High quality character education was the focus of the First Place Character Education Conference, “A Step Forward in Character Education” at College of the Ozarks on Jan. 29.
Nine Stone and Taney county schools, two schools from Neosho, and education majors from College of the Ozarks were in attendance, according to Sue Head, Dean of Character Education at C of O.
Head sees the value of bringing all of these educational leaders to one place, “Learning more about the 11 Principles of character education, which are the parameters for the National School of Character and State School of Character designation, important.
The First PLACE! character education initiative, led by College of the Ozarks, has established similar guidelines for area schools wishing to begin their quest for a national or state recognition by establishing a Regional School of Character designation.
This team, comprised of area teachers and counselors, as well as a College of the Ozarks education department faculty member, strive to help schools with the process of implementing the 11 Principles in their school building.”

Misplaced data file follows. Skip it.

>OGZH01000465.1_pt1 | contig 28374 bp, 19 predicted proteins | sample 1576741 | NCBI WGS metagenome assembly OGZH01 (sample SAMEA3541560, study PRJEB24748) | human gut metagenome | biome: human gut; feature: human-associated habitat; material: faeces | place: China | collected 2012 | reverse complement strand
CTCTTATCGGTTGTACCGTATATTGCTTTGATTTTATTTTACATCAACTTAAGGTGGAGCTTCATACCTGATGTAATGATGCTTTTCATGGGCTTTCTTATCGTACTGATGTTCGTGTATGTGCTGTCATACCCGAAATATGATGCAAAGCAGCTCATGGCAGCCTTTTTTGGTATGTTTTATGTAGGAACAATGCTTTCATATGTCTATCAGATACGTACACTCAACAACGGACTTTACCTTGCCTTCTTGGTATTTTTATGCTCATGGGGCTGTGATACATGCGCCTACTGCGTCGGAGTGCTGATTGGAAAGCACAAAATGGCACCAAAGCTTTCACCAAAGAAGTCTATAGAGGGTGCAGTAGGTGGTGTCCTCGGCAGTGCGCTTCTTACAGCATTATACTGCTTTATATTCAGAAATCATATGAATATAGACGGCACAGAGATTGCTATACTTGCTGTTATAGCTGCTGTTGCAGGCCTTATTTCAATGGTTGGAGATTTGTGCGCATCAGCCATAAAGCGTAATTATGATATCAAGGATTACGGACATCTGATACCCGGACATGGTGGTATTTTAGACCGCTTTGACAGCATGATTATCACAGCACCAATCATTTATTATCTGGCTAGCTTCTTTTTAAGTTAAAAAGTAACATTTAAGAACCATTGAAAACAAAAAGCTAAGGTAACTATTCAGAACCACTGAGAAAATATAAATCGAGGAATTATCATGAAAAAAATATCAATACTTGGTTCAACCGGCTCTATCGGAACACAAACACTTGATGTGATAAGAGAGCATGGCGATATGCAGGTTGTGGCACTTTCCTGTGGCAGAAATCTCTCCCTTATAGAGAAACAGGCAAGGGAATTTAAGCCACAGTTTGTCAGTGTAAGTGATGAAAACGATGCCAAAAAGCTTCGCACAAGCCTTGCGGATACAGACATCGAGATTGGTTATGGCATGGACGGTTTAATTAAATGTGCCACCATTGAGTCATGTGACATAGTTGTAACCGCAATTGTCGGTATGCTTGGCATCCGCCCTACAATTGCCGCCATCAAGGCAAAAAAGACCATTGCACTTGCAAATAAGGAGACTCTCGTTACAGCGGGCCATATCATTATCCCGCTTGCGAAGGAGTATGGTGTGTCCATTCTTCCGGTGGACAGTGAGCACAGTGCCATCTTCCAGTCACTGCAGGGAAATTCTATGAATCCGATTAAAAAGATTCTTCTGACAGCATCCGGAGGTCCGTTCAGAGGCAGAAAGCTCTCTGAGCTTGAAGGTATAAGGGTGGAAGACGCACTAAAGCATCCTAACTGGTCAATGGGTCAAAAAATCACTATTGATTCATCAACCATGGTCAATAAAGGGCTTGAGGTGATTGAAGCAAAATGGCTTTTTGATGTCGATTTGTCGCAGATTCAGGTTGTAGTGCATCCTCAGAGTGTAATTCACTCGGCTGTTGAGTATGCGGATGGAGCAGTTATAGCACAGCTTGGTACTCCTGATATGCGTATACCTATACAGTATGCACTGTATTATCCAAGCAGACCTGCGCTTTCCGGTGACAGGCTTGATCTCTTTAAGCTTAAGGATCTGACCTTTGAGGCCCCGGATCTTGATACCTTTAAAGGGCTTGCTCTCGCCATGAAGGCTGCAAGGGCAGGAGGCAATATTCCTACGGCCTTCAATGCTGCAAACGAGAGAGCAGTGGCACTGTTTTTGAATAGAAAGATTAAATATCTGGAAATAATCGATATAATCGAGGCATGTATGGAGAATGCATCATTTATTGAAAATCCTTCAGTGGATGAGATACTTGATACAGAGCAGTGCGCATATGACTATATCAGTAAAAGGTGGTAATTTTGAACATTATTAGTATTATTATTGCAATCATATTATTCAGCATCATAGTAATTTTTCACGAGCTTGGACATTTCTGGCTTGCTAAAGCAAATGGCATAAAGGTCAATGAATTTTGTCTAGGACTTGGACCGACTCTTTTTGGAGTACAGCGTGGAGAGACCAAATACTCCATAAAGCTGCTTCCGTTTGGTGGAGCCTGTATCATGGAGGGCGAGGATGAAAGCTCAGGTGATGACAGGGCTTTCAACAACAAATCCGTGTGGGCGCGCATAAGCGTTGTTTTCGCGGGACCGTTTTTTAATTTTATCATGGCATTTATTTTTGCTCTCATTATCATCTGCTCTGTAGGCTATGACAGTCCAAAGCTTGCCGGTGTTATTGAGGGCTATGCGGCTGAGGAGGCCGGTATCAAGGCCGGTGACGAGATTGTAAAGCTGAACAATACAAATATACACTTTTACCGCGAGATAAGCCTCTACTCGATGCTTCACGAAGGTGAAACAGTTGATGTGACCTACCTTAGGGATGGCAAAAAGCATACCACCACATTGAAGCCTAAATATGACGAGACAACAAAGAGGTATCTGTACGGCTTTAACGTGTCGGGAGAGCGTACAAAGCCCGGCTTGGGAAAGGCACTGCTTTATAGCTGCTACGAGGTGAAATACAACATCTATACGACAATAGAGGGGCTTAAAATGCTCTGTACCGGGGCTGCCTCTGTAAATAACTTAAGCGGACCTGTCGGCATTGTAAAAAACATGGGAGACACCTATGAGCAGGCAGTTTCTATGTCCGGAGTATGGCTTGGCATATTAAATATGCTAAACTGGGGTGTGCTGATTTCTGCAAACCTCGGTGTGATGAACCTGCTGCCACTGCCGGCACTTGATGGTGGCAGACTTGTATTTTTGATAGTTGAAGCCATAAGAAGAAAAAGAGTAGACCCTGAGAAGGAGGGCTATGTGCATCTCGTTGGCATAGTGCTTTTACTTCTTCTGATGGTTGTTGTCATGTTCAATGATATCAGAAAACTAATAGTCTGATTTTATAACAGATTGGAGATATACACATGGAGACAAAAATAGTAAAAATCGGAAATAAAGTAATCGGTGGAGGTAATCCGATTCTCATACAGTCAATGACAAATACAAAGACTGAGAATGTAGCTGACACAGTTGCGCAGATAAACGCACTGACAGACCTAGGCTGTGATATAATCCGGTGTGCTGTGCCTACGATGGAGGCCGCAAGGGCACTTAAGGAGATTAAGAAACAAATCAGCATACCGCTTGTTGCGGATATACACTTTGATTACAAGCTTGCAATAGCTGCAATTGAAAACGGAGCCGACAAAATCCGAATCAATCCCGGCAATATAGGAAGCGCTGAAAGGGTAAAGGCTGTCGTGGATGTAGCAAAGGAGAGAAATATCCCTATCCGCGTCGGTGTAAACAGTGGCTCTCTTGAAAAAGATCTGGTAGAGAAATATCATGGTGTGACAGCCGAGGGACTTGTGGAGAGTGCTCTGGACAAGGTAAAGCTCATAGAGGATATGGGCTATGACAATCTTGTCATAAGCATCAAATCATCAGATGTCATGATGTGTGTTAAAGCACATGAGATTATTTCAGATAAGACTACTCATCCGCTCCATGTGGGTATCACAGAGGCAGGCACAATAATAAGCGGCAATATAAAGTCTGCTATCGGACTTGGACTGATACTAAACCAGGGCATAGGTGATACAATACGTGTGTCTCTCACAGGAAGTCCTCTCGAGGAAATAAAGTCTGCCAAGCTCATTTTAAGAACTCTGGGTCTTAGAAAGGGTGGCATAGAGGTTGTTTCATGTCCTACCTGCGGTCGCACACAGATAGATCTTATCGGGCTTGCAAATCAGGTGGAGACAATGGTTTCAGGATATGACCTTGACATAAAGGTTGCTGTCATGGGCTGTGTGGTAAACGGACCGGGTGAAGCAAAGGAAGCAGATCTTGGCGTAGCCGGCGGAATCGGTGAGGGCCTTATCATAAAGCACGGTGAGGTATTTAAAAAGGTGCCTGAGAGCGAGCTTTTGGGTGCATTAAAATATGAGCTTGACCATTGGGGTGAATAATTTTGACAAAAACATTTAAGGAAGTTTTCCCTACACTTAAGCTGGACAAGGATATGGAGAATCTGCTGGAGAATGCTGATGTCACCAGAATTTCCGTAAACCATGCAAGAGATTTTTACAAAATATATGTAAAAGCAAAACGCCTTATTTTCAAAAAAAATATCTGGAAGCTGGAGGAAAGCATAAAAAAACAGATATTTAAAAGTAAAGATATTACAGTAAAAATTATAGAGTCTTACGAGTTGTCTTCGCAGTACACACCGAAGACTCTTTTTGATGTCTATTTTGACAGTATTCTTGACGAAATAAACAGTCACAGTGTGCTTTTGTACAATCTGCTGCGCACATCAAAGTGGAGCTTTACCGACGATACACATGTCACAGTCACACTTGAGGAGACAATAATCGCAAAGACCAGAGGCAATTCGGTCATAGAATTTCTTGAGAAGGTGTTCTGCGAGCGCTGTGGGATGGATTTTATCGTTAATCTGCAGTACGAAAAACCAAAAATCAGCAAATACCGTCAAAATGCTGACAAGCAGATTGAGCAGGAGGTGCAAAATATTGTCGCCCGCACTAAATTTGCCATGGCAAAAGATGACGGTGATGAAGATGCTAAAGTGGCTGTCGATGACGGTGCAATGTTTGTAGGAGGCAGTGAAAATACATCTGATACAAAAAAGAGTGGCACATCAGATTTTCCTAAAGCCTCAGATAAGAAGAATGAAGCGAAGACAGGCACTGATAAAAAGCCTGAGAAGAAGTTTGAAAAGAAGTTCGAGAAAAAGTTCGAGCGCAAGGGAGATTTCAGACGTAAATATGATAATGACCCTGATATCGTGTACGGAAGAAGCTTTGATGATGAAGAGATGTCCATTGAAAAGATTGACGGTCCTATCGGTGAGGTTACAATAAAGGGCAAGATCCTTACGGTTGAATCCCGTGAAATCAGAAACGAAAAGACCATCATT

Event speakers, Sheril Morgan from Character.org, and Madison Thomlinson from Muskogee Public Schools, spoke of the importance of teaching core values in our schools.
Morgan highlighted the importance of teaching from the curriculum and supporting that with character education, saying that it is important to support students as they learn to be both smart and good.
“In teaching character education, we are building citizens. The 11 principles are a tool. They evaluate how well we are doing with character education in our schools,” said Thomlinson. “There are steps to create and sustain an effective character education process in schools, and the Regional School of Character committee is available to help schools through the steps for regional, state, and national recognition.
“The best outcome for schools who have effective character education are students who are ready to learn, higher attendance rates, lower rate of discipline incidents, and a more positive culture,” stated Head. “There are many solid schools in southwest Missouri that have effectively embedded character education in their curriculum, sports programs, on their buses, and in their activities, which has improved the culture and climate in their schools.
“Many of them are already well on their way to being considered for regional, state, and national recognition.”